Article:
That's a really good point actually because I obviously was sitting on it for a year and we got the cast screeners a little while ago, so I got to watch all the episodes chronologically and, exactly that, reassess the arc. I see him as softening over the series and becoming a member of the family. He's sort of the estranged, strange relative who appears and is grumpy and doesn't seem to want to participate. And then by the end, he's really a member of the family.

And I love, especially episode 108, as we see him go from the confused character, and then he's playing along with Dr. M'Benga in the hallway scene, especially where he pulls out the communicator and is having a good time and his humor coming out. And I absolutely adore that about his arc. We see he's very professional, he's very good at his job, he's got these extraordinary powers, but he's also welcomed into the family and has an important part to play in that.

And I think, again, it goes back to the Roddenberry vision of a place for everyone. What a wonderful thing to see. Here's an Aenar. He's like one of 1,000 that are left in the known universe. And even for these outsiders who are notoriously reclusive and myths in the Enterprise story, that there he is, he's a member of the crew.

And not only that, but he's willing to die for them. What a wonderful notion that all of us have it within ourselves to, maybe we're not all heroes, but we all have the ability to perform a heroic act.

Did you get to keep any souvenirs or anything from your time as Hemmer?

Well, funny you should ask. I happen to have some of his antennae. These were given to me by the prosthetics department, who were probably closer to me than, well, anyone -- I was going to make some crass joke about who might be closer to me -- but yeah, we spent a long time together, so this feels like a real trophy from the set. I don't think anybody else would want it because I sweated in this thing for about 18 hours. And I put them on my Chewbacca doll, just to really cross the streams. That's going in a place of honor, for sure.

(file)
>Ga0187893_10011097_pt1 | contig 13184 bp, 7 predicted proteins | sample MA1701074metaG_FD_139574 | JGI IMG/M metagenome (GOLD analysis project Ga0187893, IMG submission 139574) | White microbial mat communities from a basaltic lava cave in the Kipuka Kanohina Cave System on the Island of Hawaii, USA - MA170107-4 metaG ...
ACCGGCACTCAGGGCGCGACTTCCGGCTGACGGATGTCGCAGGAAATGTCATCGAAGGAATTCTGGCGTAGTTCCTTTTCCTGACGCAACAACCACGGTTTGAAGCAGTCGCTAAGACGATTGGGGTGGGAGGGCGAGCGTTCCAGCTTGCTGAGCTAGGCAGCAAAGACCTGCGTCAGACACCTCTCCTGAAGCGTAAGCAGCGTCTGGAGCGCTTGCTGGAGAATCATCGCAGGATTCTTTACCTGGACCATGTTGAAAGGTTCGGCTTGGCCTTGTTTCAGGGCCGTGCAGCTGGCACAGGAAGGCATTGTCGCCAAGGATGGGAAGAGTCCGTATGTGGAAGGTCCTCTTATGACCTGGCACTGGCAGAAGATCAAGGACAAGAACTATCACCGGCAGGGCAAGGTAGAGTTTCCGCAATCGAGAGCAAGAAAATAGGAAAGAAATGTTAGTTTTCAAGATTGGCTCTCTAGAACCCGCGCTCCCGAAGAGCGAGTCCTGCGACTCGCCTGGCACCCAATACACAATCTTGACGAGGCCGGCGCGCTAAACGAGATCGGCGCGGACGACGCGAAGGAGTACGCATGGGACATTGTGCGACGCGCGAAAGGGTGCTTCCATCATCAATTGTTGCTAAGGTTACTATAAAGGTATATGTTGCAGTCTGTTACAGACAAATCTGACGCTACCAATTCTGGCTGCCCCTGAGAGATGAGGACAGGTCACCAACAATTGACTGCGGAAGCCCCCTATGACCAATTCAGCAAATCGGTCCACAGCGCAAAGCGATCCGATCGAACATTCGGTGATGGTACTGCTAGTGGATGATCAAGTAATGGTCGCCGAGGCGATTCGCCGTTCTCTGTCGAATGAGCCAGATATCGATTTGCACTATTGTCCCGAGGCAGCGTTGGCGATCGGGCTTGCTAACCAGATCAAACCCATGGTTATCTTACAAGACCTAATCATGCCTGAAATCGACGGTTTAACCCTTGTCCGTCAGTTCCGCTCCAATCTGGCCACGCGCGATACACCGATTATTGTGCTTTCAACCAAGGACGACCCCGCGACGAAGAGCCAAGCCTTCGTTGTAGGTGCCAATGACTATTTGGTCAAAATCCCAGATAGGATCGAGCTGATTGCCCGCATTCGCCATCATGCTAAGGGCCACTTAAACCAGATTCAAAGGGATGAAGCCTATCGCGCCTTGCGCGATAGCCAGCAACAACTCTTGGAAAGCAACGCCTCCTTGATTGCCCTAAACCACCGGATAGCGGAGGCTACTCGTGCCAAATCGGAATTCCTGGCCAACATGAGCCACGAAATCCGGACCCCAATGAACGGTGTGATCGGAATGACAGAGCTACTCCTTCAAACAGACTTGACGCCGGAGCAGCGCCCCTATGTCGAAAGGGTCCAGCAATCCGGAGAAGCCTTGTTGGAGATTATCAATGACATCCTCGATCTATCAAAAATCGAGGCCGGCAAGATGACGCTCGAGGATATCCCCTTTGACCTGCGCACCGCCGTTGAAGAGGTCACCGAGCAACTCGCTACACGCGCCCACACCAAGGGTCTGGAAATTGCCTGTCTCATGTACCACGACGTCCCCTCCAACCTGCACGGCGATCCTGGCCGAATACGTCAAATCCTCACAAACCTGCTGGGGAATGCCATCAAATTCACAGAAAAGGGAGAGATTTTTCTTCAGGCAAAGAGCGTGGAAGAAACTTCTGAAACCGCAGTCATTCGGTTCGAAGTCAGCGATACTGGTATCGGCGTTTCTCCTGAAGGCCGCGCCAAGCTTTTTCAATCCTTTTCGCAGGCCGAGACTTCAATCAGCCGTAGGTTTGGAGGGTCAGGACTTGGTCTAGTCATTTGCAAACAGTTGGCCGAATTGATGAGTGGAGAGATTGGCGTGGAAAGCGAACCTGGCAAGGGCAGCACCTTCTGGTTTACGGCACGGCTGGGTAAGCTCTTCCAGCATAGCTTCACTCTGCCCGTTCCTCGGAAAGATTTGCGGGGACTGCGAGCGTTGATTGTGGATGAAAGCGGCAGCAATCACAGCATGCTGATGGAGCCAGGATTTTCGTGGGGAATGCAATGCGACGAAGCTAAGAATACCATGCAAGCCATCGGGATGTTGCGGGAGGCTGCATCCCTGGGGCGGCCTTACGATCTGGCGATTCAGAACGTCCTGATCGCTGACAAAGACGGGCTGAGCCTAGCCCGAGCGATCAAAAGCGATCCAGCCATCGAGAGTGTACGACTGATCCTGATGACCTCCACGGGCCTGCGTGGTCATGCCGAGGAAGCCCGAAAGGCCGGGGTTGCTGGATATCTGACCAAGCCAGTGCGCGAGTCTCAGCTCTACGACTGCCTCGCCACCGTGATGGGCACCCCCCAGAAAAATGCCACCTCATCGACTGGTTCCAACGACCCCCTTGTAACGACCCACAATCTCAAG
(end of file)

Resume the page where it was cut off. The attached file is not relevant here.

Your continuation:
You played Hemmer through these nine episodes. Is there any single scene, or a single moment, single line even -- I know for me, the "I knew you were going to say that" line will stick with me -- that's the first thing you think of when you think about Hemmer? Is there something that stands out to you as the quintessential moment for this character?

Oh, there are so many. The one that just leaps to mind for me right now is the moment with Uhura in the cargo bay where she's asking what his purpose is, and it's "to fix what is broken." And then she gives him a little nod towards his teaching, and he smiles. I really connected with that moment.

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My father was a teacher, and I have dabbled in teaching myself, running workshops, et cetera. I've always struggled with it, per se. I find when I get into that situation, I end up learning more than I feel like I've taught. And in that moment with Celia in the cargo bay, and when she called me a teacher when she gave a nod for being a good teacher, I was like, "Oh, that actually made me feel a little chuffed."

Star Trek: Strange New Worlds is streaming now on Paramount+.